7. Baños: home to Ecuador’s smaller Baños. Not to be confused with the more popular and larger Baños de Ambato.
  8. Sinincay:
  9. Octavio Cordero Palacios (or Santa Rosa):
  10. Sidcay:
  11. Llacao:
  12. Ricaurte:
  13. Parroquias Urbanas: (Urban Parishes shows in yellow) See the urban parroquias above.
  14. Paccha:
  15. Nulti:
  16. Turi: home of the famous lookoff: Mirador de Turi
  17. El Valle: beautiful area located south of Cuenca. Many years ago, this area began to flood after the landslide and resulting dam of the river heading into Paute. We were told that an unknown person planted dynamite and blew up the landslide, thus removing the dam and saving the expensive homes of El Valle.
  18. Santa Ana:
  19. Tarqui: located on the via Loja, Tarqui is colder than Cuenca and survives on dairy farms. Reminds us of the Annapolis Valley in Nova Scotia.
  20. Victoria del Portete (or Irquis): The last parroquia before heading down into Yunguilla Valley. It is quite flat and there are lots of dairy cows.
  21. Cumbe: located on the via a Loja, after the redondel. It is the similar altitude to Cuenca and is sparsely populated.
  22. Quingeo:

Images of Cuenca maps are courtesy of Wikipedia. Photos of Cuenca are mine.

Do you live in any of these areas? What details have I missed? Please let me know in the comments below and I’ll update the post.

Your Turn

What food, restaurant, and attraction would you add to the list? Please include it (along with any travel tips) in the comments below!


  1. Well, here we are a little over a year into our move from Mesa Arizona to Cuenca.
    The move was quite a bit of work closing out our life in the US and filing the necessary Ecuadorian paperwork to become permanent residents. The “Manana” syndrome is well established here so do not expect the relatively quick response to getting required paperwork completed or service requests answered that you have come to expect in the US. It is not a major problem, you just need to modify your expectations, be patient and things will get done.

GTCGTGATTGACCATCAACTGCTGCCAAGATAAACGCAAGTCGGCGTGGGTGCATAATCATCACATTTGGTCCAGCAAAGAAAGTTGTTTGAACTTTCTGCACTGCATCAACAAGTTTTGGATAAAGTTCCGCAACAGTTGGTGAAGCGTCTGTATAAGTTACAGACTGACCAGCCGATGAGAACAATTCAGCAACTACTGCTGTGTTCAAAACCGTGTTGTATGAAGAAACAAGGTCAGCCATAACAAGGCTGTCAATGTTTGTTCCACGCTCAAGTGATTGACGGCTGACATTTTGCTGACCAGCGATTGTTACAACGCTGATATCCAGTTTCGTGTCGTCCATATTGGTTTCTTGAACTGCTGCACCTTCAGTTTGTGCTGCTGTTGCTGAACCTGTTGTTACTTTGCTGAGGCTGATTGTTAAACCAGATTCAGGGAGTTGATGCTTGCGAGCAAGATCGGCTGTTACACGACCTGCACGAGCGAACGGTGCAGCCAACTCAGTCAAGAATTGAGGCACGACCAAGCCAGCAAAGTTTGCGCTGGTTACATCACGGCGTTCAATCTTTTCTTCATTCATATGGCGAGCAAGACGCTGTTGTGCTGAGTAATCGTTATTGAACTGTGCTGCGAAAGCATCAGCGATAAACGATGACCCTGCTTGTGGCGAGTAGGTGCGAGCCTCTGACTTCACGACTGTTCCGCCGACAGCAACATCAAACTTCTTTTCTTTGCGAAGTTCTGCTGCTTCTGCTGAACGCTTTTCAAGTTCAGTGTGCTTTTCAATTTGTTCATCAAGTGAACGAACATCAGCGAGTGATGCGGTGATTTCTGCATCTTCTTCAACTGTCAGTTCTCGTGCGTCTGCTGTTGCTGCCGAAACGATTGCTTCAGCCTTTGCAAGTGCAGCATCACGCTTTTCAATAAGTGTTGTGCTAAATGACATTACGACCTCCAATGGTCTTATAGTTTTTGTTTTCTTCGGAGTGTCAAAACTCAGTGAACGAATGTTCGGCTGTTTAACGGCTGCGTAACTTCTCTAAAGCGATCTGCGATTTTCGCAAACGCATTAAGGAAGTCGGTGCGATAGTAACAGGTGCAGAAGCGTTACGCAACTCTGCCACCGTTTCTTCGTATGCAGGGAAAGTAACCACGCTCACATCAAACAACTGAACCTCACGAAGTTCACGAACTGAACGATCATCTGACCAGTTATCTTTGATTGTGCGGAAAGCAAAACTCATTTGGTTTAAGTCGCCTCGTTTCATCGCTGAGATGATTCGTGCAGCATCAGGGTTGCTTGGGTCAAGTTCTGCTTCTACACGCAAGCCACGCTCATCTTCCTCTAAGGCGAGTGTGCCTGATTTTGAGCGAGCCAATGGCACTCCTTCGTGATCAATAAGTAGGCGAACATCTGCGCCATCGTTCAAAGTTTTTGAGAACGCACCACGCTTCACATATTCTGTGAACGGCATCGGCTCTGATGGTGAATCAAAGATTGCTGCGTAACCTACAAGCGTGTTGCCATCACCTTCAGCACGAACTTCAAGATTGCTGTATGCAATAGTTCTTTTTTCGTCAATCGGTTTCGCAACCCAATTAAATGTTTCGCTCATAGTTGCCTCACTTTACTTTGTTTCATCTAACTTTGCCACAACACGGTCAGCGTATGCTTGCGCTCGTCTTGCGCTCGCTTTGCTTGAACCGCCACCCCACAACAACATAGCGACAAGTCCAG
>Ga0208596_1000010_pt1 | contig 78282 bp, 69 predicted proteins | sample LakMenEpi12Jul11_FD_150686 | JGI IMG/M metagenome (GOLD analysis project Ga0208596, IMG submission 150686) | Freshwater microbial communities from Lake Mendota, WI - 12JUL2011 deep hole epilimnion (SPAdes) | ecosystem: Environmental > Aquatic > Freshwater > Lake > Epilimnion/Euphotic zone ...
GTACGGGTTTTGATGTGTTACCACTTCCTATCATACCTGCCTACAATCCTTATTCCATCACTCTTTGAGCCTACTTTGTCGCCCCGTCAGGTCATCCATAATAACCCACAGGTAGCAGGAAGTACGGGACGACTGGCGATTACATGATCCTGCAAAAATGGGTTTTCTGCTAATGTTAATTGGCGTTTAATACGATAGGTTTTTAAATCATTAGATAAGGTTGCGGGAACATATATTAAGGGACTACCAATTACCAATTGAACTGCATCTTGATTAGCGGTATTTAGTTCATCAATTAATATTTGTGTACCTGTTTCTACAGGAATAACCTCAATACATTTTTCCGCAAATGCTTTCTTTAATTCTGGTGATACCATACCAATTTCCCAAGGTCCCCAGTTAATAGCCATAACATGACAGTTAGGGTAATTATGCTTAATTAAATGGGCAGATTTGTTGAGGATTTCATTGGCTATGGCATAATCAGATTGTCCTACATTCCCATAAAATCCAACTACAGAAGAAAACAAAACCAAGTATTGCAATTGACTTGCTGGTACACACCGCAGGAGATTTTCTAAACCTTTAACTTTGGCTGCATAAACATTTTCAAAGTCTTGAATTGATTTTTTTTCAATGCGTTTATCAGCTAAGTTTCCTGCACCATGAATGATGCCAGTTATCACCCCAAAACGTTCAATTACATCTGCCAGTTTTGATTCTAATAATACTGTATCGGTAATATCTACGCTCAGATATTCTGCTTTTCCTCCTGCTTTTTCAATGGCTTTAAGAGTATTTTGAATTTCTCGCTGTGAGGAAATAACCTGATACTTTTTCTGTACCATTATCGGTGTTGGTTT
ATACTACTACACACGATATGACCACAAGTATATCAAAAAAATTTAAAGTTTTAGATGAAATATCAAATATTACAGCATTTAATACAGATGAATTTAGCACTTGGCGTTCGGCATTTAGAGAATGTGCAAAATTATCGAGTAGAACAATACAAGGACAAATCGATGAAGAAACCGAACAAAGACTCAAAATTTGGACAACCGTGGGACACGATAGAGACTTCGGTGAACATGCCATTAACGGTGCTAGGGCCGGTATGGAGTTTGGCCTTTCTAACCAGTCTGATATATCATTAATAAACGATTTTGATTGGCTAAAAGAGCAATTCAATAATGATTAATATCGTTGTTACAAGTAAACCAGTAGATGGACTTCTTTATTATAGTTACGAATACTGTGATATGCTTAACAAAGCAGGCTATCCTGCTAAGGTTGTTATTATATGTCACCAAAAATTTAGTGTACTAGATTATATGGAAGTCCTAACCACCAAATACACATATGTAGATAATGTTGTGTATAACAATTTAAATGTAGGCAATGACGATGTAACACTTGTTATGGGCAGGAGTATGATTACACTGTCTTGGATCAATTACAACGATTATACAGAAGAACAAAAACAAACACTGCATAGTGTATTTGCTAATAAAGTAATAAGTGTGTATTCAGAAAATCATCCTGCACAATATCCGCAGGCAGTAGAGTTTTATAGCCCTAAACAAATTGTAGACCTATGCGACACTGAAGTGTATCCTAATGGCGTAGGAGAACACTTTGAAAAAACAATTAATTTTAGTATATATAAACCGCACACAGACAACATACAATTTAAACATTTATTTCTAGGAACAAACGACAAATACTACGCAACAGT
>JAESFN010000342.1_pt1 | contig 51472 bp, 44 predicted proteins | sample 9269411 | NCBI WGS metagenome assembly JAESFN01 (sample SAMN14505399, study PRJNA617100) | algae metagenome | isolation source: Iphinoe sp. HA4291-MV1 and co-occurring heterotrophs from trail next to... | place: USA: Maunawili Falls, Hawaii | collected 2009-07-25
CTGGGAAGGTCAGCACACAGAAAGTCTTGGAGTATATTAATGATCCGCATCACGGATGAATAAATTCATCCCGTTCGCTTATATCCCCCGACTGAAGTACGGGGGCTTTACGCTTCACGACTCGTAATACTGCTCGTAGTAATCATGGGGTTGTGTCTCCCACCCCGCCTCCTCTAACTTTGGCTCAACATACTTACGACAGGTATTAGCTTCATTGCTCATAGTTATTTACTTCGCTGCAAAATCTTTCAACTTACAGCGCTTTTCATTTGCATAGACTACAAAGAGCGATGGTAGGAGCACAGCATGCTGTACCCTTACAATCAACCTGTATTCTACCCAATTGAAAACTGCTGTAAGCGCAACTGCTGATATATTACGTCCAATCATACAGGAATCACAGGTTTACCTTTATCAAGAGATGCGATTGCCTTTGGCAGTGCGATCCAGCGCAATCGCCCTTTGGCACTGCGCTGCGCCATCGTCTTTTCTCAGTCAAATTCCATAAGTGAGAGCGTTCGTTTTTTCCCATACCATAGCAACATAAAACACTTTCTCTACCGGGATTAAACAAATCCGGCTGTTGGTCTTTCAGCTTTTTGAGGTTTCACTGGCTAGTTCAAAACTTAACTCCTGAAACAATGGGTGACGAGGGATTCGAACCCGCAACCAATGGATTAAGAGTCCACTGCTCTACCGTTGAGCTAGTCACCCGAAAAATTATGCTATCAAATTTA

One major warning is the nightmare it can be dealing with customs (aduana) and the restrictive rules as to what can be shipped to Ecuador after your initial shipment of personal goods included in your primary move. Most everyday items like food and personal care items can be found in places like SuperMaxi or Coral but, it is those special things that can only be found in the US that can be a problem when dealing with customs.
    On a more positive note, the people here are the most friendly and helpful people I have ever met in my world travels and also having lived in another country besides Ecuador and the US. We have made several good friends who have gone out of their way to help us well beyond anything I have experienced in the US and without an expectation they would be compensated for their effort. It is obvious that they appreciate my effort to learn their language, communicate with them in my still limited Spanish and not expect them to speak English although many do speak English. It is definitely a more friendly welcoming culture than one finds elsewhere.
    If you come from a warm climate, as we did, the weather can be a bit challenging. Magazines like International Living portray the climate here as balmy however, regardless of the season highs can range between the low 60’s to low 70’s most days and evenings between the high 40’s to mid 50’s with a number of cloudy rainy days not being uncommon. I’m sure we will adapt over time but right now it can still be uncomfortably chilly most of the day.